Your marriage will make it past the baby years

The years of raising young children can be the toughest on a marriage, but here’s an inspiring story that might remind you you can make it through!

I was talking to a friend the other day about this phase of parenting.

You know… diapers, tantrums, timeouts, preschool, carseats, cutting up their food. Constantly instructing. Constantly correcting. Constantly watching.

During the baby years, the needs are relentless. 

With 3 sons, ages 2, 4 and 6, and a baby girl on the way, I can definitely say that I’m in the thick of the baby years. And so is my friend.

She recounted a story about her friend.

Her friend lives in New Jersey, where there’s a beautiful beach that has sand and also an area where there are huge boulders that line the coast. If you can get to the rocks, the view is breathtaking.

Year after year, this couple, in the trenches of the baby years, would bring their young kids to the beach. They’d park the car, and someone would be whining. Someone else would be hungry or need a diaper change. It was all they could do to hoist the ice chest and beach bags out of the car, walk the kids to the sand, and sit for a few minutes of peace before someone else would need something.

As they handed out snacks and searched for the arm floaties and sunscreened little bodies, the couple would gaze at the rocks. And see the people who were relaxing and enjoying that beautiful view. The view that requires steady footwork and climbing, and minimal baggage. And all of the things that are impossible with young kids.

Someday we’ll be there, they’d think, as they plucked another peanut butter and jelly sandwich out of the sand and wiped a runny nose.

Someday, we’ll make it to the rocks.

But for now, the sand was the safest. And they needed to be near the bathroom because someone was always potty-training.

As the years went on, the kids got a little older. There were no more diapers, and the family no longer needed to be close to the bathroom. They’d move a little farther down the beach, and sit on the sand.

Again, they’d gaze at the rocks and see whatever lucky folks had been able to enjoy them that day. Sometimes, there were young couples, fresh in love, sitting closely and quietly, spilling their secrets. Other times, there were best friends, sharing a glass of wine together and listening to the waves crash.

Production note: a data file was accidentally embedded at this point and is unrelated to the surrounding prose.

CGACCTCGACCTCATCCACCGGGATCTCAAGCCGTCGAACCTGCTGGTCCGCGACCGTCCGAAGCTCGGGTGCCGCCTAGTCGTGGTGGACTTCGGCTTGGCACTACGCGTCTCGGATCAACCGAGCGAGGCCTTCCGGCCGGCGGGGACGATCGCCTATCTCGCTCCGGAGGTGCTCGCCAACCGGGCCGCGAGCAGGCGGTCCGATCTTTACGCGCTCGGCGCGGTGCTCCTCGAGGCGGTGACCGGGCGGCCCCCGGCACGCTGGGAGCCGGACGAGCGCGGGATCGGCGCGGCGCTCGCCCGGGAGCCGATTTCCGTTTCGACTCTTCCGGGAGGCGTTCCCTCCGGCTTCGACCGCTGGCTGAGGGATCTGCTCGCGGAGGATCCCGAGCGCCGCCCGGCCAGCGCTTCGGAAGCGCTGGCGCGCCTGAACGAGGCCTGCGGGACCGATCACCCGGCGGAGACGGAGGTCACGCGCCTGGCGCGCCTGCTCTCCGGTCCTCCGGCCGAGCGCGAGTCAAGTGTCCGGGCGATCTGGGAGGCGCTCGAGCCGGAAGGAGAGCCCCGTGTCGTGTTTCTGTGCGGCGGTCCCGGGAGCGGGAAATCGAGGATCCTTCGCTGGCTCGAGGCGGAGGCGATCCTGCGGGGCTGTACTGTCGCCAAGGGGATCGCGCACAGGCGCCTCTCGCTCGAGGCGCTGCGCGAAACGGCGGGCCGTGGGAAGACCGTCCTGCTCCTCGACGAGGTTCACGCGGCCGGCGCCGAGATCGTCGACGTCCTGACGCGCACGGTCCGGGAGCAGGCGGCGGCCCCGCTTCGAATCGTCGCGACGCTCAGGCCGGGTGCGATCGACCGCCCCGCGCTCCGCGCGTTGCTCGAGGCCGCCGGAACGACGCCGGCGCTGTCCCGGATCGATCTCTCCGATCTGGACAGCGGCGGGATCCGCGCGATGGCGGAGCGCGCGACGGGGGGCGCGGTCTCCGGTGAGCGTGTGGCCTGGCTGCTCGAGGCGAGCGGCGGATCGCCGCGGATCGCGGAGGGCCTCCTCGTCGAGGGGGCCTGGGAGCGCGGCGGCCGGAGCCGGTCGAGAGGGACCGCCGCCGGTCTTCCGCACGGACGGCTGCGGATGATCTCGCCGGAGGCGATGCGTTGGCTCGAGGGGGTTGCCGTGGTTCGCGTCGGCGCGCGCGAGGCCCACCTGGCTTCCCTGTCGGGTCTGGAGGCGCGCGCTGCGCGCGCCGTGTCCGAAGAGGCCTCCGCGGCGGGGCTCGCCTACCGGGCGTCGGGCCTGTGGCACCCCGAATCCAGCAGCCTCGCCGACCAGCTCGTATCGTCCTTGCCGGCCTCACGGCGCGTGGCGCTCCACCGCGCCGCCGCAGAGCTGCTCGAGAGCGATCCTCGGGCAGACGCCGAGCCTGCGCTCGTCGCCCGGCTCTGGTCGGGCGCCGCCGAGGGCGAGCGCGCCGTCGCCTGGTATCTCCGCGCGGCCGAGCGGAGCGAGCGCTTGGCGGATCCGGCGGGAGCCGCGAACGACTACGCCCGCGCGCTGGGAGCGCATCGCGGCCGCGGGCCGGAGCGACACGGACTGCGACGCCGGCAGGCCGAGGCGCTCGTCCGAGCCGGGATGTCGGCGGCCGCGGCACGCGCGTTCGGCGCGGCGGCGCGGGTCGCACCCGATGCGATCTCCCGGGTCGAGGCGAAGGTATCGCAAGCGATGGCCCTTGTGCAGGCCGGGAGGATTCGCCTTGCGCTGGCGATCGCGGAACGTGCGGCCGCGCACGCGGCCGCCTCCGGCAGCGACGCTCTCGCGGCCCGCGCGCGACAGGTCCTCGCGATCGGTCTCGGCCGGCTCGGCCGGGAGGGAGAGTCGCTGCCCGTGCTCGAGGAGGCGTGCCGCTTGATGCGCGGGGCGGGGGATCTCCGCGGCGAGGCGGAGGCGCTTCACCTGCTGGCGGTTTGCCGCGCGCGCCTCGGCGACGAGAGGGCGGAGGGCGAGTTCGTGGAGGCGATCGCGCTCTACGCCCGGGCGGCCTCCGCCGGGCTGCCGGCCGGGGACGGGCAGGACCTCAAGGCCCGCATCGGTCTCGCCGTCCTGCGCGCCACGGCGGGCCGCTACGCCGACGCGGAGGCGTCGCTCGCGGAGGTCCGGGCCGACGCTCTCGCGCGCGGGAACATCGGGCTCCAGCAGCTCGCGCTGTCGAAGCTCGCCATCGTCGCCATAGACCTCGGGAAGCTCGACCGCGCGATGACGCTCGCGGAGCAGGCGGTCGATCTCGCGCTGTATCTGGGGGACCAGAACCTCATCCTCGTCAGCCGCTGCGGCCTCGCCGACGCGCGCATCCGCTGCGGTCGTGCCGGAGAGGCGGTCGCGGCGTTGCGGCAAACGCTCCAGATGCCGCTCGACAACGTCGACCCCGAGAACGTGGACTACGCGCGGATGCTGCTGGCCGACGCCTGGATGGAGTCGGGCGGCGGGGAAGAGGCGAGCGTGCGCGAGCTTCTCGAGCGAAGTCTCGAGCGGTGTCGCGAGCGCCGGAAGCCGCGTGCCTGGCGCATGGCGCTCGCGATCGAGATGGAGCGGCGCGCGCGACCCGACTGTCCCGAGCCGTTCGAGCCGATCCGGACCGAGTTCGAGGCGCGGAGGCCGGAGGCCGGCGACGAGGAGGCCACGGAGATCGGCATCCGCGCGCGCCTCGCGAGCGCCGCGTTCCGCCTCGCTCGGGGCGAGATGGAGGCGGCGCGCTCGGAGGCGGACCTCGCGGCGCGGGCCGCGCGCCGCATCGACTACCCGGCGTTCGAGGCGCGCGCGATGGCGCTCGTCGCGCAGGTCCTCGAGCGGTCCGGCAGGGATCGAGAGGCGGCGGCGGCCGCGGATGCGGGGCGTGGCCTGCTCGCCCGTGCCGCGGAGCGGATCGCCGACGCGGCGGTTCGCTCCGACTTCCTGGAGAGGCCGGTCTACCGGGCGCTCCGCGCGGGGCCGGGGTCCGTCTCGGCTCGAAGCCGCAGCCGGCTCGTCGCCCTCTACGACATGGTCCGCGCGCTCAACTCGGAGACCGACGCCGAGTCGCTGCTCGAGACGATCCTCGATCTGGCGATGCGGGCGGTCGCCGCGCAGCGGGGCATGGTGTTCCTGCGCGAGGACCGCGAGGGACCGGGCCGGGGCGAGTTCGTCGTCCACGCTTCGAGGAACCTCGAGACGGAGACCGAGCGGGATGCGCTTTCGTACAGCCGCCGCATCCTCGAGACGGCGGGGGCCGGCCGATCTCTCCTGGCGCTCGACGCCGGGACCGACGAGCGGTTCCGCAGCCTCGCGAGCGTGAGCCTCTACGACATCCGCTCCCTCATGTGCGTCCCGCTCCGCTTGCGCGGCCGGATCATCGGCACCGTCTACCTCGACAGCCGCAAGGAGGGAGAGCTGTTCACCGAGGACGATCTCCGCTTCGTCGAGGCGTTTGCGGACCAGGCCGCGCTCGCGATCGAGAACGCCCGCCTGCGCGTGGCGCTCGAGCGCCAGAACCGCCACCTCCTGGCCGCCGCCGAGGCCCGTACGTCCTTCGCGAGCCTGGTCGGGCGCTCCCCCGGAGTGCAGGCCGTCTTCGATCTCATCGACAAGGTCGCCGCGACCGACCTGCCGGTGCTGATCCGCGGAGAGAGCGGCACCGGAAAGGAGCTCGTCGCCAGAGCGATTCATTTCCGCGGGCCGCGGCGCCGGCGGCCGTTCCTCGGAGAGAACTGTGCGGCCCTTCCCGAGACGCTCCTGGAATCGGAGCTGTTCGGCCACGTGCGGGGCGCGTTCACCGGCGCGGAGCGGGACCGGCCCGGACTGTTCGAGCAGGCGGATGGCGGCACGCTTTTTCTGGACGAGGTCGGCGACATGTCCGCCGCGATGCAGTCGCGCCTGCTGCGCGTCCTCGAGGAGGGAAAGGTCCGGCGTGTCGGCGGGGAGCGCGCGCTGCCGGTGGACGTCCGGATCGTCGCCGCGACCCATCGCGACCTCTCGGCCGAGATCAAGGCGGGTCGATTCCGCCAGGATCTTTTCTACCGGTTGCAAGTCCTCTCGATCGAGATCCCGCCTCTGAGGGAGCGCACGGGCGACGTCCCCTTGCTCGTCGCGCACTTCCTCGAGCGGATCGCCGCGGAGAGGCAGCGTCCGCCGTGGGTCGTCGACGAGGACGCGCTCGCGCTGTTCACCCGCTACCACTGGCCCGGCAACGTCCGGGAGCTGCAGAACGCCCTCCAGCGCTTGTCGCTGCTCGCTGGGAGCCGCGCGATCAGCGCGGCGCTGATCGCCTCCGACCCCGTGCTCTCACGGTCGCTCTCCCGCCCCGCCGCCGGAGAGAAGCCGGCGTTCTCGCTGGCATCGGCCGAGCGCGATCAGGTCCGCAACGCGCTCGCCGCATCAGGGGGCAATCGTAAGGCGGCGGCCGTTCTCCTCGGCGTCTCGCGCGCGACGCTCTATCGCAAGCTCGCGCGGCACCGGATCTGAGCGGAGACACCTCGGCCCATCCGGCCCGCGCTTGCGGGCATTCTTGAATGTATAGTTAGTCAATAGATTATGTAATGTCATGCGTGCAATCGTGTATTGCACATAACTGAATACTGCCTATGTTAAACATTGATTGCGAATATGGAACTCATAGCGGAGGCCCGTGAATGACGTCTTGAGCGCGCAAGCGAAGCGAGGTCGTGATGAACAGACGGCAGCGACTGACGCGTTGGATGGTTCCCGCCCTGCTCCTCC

Someday, we’ll make it to the rocks.

When the kids were teenagers, the family continued to come to the beach. The couple could let go a little more, but even then, the rocks were too treacherous to allow their young teens to scale.

And then, one day, the couple was back at the beach.

And it was just them.

The kids were in high school, and that particular day, they wanted to hang with their friends instead of coming to the family beach spot.

And so, the couple got out of their car.

There were no ice chests, no floaties, no diapers.

All they had to carry was one towel.

And together, they walked down to the very end of the beach. They scaled those rocks, laid out their towel and admired the view.

We made it.

All those years of doubting this day would ever come, they had made it to the rocks.

After years of the relentless needs. Years of being interrupted every 30 seconds with another request for a snack, a hug, a toy. Years of no time for their marriage. Years of difficult conversations, over toddler discipline and school choices. Years of arguments that are never fully resolved because someone’s crying or something breaks or someone’s hungry. Years of being so tired at the end of the day that they couldn’t even speak, and had only enough energy to lay down in bed together, turn on the TV and drift off to sleep.

The baby years had taken so much out of them.

But they made it through.

To a place where the view is perfect.

And no one is dropping peanut butter and jelly in the sand.

We made it to the rocks.

This picture was taken on our 14th wedding anniversary. I love it, because it so perfectly describes our life right now: trying to maintain focus on our marriage, despite lots of delightful kid craziness happening all around us. This phase is hard, but also so very fun. And, on the tough days, I try to remind myself: this is a season. Seasons change.

Are you in this phase of parenting? Head over to the Facebook page, and share your comments!

Leave a Reply